By Saanya Gulati:
Media highlighted the antics of Parliament in many instances last week. On 14th February however, it was the Delhi Legislative Assembly that made headlines for a change, thanks to Arvind Kejriwal threatening to resign if the Jan Lokpal Bill was not passed.Â While I do not wish to disclose my opinion on AAP’s political tactics or the Jan Lokpal Bill here, I do have one contention with this incident – it occurred on Valentines’ Day. I know you’re probably thinking, ‘what relation could the two events possibly have?’
Allow me to elaborate.
I am aware that the incidents’ coinciding was unintended and unforeseen by the party. It is a connection that hardly anyone picked upon, barring a few Facebook users and pages which hinted at the irony of Kejriwal’s declaration of undying ‘love’ for the common man. But this is the meta-narrative of love and politics: a narrative that we have been hearing from Day 1 of Kejriwal’s coming to power. However, my story of ‘how AAP almost ruined my Valentine’s Day’ is the micro-narrative of love and politics in India.
As I started to make preparations for the home-cooked dinner that my valentine and I had decided on, as a celebration of the day, I got a call saying that we may have to take a rain check because AAP had called for all its volunteers to participate in its massive protest in the event that the Jan Lokpal Bill did not pass; an event that seemed more and more likely with just one hour of the Assembly session left.
My instinctive reaction was one of annoyance: doesn’t AAP protest every day? Also, who gives up a warm and cosy date to spend the night protesting on cold and rainy streets of Delhi?Â If you read Buzzfeed’s ‘52 Hilarious #ActivistPickUpLines For Valentine’sÂ Day’ which recently trended on social media, you are probably having a good laugh at its applicability to my situation. If you didn’t, the underlying takeaway is: “it’s easier for activists to date each other because no one else understands when you have to attend a street protest at night.”
Activist or not, there is an inner romantic in all of us, and no one wants their Valentine’s Day plans to be held hostage by street protests. As for my activist hash tag, here is the one that my valentine coined as a tribute to those who spent their nights on the rainy streets in solidarity with AAP: #WetForKejriwal.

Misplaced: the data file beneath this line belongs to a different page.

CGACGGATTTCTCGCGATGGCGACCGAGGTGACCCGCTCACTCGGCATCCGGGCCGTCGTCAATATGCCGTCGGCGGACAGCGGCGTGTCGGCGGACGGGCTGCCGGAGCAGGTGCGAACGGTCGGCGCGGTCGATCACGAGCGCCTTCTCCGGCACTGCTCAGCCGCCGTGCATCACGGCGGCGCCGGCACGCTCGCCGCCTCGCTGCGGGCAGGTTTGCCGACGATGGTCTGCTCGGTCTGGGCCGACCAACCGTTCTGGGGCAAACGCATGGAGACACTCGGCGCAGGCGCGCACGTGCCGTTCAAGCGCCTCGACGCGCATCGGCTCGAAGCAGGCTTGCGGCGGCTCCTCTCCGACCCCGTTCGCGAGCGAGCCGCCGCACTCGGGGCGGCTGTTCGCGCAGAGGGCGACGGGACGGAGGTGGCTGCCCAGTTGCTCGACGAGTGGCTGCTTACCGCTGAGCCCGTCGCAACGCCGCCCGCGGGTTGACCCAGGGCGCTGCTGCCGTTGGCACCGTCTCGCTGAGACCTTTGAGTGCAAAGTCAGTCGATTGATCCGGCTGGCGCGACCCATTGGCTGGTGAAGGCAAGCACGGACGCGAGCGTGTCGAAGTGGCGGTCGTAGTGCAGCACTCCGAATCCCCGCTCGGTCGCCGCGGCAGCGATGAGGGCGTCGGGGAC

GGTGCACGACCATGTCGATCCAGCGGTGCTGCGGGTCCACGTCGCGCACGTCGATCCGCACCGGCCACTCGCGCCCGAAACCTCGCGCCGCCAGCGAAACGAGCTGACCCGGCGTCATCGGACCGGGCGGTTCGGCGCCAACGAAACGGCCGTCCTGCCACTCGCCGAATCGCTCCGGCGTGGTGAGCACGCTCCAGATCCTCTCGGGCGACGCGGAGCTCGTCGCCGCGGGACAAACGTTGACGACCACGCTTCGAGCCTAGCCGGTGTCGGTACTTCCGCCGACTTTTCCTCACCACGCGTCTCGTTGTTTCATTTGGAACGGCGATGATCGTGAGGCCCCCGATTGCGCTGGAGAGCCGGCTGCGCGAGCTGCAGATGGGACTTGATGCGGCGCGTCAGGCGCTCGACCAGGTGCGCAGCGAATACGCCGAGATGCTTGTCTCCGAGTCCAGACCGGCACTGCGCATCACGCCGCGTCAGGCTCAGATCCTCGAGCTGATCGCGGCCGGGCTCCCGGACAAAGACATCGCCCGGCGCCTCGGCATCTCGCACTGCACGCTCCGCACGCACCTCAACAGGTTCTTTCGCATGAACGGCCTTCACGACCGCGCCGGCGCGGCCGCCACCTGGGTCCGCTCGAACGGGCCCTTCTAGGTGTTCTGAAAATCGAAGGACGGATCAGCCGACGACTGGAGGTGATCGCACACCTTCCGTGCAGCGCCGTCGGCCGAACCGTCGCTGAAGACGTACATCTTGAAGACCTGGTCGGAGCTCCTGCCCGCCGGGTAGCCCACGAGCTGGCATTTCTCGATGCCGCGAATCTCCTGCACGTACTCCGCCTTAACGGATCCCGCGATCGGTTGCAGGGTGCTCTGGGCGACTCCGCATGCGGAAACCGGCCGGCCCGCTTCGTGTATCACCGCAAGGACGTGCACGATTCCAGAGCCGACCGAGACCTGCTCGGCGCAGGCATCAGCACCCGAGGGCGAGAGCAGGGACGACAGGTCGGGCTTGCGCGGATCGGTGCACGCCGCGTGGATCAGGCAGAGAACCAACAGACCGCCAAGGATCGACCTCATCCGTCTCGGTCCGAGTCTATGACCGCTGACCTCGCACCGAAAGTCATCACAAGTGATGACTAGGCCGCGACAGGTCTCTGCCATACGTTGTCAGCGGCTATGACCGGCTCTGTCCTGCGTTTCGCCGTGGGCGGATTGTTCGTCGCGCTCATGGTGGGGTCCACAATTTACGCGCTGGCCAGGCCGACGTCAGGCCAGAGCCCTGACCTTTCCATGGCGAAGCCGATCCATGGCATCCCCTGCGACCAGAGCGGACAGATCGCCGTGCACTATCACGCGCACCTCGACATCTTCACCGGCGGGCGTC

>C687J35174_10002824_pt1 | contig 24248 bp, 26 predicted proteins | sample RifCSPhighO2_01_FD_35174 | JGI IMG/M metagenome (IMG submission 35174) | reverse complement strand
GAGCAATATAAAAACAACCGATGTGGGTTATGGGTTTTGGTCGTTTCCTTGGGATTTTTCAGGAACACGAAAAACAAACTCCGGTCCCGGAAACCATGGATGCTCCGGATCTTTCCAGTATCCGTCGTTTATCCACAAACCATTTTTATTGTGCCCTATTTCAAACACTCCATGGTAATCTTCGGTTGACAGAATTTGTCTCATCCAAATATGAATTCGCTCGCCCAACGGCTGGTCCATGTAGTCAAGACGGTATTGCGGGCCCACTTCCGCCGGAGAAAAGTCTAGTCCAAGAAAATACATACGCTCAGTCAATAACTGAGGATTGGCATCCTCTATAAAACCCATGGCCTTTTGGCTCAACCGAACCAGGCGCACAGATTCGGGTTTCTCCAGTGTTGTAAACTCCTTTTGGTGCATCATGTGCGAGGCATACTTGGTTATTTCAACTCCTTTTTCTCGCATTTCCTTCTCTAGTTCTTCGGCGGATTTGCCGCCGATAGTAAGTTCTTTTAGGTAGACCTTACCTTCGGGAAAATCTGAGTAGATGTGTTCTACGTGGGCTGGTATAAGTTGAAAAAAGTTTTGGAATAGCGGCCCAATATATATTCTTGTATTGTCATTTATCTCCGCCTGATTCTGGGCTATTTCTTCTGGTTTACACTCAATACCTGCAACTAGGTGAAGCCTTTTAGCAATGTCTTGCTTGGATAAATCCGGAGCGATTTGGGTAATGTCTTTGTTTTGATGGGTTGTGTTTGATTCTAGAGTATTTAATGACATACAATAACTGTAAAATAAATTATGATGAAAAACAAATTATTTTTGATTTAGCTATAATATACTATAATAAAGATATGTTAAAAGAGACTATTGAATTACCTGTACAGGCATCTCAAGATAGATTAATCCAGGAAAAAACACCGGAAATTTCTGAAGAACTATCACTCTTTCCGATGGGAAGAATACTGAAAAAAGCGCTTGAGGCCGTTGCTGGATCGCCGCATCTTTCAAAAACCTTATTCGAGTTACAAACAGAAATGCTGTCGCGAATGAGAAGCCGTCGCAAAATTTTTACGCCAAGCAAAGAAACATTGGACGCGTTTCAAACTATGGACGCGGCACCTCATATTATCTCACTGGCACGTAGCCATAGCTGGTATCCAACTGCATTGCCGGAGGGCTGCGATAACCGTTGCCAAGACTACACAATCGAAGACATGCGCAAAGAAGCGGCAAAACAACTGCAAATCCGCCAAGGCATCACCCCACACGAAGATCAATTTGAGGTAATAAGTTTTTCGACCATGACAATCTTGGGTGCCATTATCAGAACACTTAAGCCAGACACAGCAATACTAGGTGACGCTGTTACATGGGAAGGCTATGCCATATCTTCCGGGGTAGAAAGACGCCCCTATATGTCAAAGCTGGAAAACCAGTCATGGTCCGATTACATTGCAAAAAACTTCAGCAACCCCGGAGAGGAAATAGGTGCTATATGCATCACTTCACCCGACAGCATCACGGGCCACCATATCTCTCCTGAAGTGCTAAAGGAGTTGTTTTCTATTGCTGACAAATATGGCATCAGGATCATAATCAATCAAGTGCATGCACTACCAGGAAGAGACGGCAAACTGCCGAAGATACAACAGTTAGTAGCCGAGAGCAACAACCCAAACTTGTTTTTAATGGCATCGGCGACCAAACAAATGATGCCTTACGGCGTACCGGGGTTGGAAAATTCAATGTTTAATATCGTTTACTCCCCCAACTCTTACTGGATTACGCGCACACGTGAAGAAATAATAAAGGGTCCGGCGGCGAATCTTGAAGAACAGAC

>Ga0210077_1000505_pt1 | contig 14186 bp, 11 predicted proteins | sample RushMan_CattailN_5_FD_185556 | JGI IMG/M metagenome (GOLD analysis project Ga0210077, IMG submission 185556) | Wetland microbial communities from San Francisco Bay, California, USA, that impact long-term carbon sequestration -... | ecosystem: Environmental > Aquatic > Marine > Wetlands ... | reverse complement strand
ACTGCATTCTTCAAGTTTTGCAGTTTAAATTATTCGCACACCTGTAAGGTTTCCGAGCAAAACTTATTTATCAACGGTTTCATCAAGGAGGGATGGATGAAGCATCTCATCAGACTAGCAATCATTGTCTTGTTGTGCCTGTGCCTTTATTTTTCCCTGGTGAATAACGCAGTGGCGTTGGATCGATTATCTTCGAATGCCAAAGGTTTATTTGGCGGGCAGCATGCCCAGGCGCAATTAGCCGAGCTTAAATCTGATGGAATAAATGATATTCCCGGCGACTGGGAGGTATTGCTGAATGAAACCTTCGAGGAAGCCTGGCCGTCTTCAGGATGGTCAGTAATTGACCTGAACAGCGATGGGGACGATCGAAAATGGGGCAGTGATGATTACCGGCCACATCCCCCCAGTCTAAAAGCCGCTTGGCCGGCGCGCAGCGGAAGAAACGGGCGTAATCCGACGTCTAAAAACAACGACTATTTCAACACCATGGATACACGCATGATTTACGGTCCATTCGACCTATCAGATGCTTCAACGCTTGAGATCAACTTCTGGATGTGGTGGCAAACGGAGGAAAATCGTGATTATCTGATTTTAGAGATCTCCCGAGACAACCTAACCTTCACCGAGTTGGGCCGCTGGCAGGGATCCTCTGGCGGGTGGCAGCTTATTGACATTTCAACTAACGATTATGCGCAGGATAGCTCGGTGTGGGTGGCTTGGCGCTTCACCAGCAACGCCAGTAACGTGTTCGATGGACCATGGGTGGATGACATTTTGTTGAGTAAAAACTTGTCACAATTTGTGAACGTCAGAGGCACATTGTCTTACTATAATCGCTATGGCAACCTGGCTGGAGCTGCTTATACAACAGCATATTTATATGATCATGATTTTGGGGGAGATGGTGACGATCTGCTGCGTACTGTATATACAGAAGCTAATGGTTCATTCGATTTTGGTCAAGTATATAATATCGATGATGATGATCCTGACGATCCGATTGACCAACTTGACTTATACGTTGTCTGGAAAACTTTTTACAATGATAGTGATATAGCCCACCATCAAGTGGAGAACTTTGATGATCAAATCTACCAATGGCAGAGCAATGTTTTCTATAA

So, between refreshing my newsfeed to keep up-to-date with AAP antics and contemplating whether to fetch grocery for my temporarily suspended Valentine’s Day dinner, I remembered that it was a shared a love for politics due to which I met my valentine in the first place. Mine is just a single story, but I think it is reflective of a larger and much needed societal change we are witnessing.
AAP’s volunteer base consists of several young students and professionals who dedicate their time towards a political cause. In a society, where we often label the youth as ‘apathetic’ and ‘ignorant’ when it comes to the progress of our nation; as more cued in with cricket and Bollywood than current affairs, it is inspiring to witness the youth actively taking part in the political system rather than being spectators or armchair critics. The same youth can put the love for their country above their loved ones, and are slowly showing they are ‘down for the struggle and the snuggle.’ (to borrow one of my favourite activist pick up lines!)
Perhaps this story is then beyond one of love and politics —it is a story of hope. While the political climate in Delhi and the fate of AAP is as uncertain as ever, I can remain certain of one thing: cricket and Bollywood aren’t the only events that capture the youth’s attention.